There probably will be several interviews, perhaps one or two in the agency office and at least one in your home. You'll discuss the topics addressed in your autobiographical statement, and the social worker will ask questions to clarify what you have written. In the case of couples, some agency workers conduct all the interviews jointly, with husband and wife together. Others will conduct both joint and individual interviews.
Remember that the worker is not visiting your home to conduct a white glove inspection! She simply needs to verify that the child will be in a safe and healthy environment and make sure you've thought ahead about accommodating the new family member. There may be a requirement that you have a working smoke alarm (which is a good idea anyway) and an evacuation plan in case of an emergency. The latter is not something many people have, so you might want to develop one ahead of time. The worker may want to see the child's bedroom and all the other areas of the house or apartment, including the basement or backyard.
Some tips for the home visit:
- Do not clean the whole place from top to bottom, unless that is the level of housekeeping you always maintain. A certain level of cleanliness is necessary, but "lived-in" family clutter is expected. Most social workers would worry that people living in a "picture perfect" home would have a difficult time adjusting to the clutter that a child brings to a household. Instead, use this visit as one more time to build on the open and honest relationship you are developing with the worker.
- It's natural to be nervous! But most often the worker wants to work with you and approve you if you have gotten to this point of the home study. You are not expected to reveal every intimate detail of your life, and you're not expected to be perfect! In fact, perfection would probably raise eyebrows. It's much more important to be honest, be yourself, and present a true picture of your family history and family functioning. Social workers know that everyone has a unique combination of strengths and weaknesses.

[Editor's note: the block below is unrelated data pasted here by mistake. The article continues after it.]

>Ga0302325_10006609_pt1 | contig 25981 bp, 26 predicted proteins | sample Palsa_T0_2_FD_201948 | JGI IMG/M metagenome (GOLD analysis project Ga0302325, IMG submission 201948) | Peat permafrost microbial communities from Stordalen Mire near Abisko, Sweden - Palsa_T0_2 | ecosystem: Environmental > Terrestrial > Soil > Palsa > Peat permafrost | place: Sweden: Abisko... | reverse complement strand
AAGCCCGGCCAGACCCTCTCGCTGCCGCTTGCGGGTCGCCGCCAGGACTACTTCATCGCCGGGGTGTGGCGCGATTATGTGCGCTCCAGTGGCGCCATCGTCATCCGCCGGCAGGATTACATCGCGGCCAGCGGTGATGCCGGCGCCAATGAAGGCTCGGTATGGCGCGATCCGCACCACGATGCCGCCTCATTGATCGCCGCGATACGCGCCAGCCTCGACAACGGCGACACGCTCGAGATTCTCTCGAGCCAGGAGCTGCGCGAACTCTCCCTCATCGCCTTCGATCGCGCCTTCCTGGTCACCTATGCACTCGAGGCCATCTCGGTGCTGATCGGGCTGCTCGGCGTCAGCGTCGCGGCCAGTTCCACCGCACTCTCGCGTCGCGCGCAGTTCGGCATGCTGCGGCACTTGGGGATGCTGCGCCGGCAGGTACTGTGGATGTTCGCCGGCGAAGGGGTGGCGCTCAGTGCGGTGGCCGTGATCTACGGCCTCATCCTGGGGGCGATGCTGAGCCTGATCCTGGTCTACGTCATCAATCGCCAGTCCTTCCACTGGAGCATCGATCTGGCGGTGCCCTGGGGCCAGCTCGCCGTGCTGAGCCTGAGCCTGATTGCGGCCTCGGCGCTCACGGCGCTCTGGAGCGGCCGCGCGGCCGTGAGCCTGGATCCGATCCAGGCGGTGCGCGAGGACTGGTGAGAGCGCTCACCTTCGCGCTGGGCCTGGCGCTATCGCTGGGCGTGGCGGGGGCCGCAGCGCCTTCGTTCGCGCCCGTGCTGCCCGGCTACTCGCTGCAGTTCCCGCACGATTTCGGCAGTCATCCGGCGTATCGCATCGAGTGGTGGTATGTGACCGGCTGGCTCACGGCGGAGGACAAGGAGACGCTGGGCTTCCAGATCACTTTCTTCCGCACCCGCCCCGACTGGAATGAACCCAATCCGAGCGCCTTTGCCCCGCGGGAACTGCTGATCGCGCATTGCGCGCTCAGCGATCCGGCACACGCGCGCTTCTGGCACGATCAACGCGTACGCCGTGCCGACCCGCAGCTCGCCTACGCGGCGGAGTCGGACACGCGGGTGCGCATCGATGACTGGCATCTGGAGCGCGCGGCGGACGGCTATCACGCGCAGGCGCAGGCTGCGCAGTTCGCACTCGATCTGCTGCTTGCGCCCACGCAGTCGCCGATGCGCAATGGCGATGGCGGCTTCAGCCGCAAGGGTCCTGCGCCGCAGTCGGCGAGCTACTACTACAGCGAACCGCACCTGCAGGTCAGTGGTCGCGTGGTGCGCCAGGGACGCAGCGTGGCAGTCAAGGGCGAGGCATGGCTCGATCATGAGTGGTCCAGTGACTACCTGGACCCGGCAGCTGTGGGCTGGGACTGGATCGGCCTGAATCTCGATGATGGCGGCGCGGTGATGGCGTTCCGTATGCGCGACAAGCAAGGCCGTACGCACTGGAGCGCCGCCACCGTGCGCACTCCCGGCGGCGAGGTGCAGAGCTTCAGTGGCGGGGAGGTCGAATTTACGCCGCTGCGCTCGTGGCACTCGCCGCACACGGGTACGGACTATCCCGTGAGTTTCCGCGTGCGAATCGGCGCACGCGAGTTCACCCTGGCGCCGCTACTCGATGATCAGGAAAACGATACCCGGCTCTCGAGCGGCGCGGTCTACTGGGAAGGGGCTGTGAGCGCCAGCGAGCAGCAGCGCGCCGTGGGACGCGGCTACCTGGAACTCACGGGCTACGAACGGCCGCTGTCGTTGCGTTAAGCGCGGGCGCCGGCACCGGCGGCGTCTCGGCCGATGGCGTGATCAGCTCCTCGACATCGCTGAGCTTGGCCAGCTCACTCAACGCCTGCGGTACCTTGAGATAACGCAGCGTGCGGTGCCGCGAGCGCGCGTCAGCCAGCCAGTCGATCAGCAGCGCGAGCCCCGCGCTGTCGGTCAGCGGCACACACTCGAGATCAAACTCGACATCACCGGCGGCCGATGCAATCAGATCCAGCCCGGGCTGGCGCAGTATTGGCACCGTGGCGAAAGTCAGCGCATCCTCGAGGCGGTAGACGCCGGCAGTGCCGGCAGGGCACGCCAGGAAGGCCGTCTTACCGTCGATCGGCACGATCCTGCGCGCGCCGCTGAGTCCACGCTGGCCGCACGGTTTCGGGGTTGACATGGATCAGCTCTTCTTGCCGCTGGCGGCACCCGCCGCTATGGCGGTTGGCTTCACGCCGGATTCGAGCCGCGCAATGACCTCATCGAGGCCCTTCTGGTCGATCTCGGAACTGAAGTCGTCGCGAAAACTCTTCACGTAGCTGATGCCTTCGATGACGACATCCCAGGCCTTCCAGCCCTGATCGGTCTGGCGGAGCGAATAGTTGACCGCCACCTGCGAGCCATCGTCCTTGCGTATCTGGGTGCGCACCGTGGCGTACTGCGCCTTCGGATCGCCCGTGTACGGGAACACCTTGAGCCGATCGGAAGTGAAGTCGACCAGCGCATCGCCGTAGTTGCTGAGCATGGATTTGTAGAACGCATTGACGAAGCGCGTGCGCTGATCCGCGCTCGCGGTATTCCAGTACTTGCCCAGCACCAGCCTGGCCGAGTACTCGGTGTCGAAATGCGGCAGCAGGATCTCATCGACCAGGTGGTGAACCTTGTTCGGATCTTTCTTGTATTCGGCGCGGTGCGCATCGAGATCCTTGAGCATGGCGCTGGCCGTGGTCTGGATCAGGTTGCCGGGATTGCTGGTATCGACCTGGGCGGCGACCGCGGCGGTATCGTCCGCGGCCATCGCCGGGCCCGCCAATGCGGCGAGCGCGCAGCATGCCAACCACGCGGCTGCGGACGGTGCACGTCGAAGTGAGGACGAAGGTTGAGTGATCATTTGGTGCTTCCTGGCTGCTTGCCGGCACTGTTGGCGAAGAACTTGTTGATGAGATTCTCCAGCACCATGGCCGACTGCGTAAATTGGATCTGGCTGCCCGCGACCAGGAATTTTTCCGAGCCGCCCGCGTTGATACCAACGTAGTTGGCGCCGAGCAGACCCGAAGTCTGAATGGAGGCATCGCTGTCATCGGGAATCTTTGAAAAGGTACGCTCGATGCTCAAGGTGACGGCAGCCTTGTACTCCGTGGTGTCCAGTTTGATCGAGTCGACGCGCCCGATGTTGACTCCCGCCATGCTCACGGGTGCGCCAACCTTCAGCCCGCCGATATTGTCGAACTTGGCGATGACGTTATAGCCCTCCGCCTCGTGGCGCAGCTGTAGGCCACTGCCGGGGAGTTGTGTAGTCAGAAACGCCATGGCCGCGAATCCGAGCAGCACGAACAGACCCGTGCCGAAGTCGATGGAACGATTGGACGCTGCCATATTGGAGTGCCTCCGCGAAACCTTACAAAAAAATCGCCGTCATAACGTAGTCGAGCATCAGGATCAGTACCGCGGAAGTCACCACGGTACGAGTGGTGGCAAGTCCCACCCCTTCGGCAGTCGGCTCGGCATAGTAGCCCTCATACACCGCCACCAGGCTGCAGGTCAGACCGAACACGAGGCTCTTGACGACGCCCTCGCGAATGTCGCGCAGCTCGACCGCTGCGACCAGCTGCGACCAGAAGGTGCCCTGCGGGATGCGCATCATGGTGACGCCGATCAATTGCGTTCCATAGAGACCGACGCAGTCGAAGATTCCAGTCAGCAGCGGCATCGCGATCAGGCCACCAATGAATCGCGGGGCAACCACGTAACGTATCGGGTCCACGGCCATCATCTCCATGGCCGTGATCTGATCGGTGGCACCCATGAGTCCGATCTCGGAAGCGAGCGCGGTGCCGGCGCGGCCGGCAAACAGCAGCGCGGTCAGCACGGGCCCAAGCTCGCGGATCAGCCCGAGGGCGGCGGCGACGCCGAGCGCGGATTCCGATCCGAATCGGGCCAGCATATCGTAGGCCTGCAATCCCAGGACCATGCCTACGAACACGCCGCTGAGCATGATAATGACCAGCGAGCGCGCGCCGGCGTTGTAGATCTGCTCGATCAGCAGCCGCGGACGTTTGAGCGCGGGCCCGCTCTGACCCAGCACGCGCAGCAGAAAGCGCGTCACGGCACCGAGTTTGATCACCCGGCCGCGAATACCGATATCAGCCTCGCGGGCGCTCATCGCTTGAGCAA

- Be honest. If you had a difficult childhood, experienced financial problems, quit a job in anger, or have some other "skeleton" in your closet that you think might disqualify you, chances are, if you discuss it openly with the social worker, it will not present a problem. It wouldn't be wise to be deceptive or dishonest, or for the documents collected in the home study to expose an inconsistency in what you have presented about your family. This would betray the social worker's trust, which would harm your chances and may even cause the termination of your home study.
- Maintain flexibility and a sense of humor. These are vital characteristics when raising children and they can come in handy during the home study as well. For instance, if you have the flexibility in your job and are willing to take off an hour early to meet with the social worker or to modify your schedule in some other way to make the meeting arrangements flow smoothly, that effort will be appreciated by the worker. As a parent-to-be, many more of these accommodations are in your future; therefore the social worker often believes you may as well start getting used to them!
Source: National Adoption Information Clearinghouse
All content here, including advice from doctors and other health professionals, should be considered as opinion only. Always seek the direct advice of your own doctor in connection with any questions or issues you may have regarding your own health or the health of others.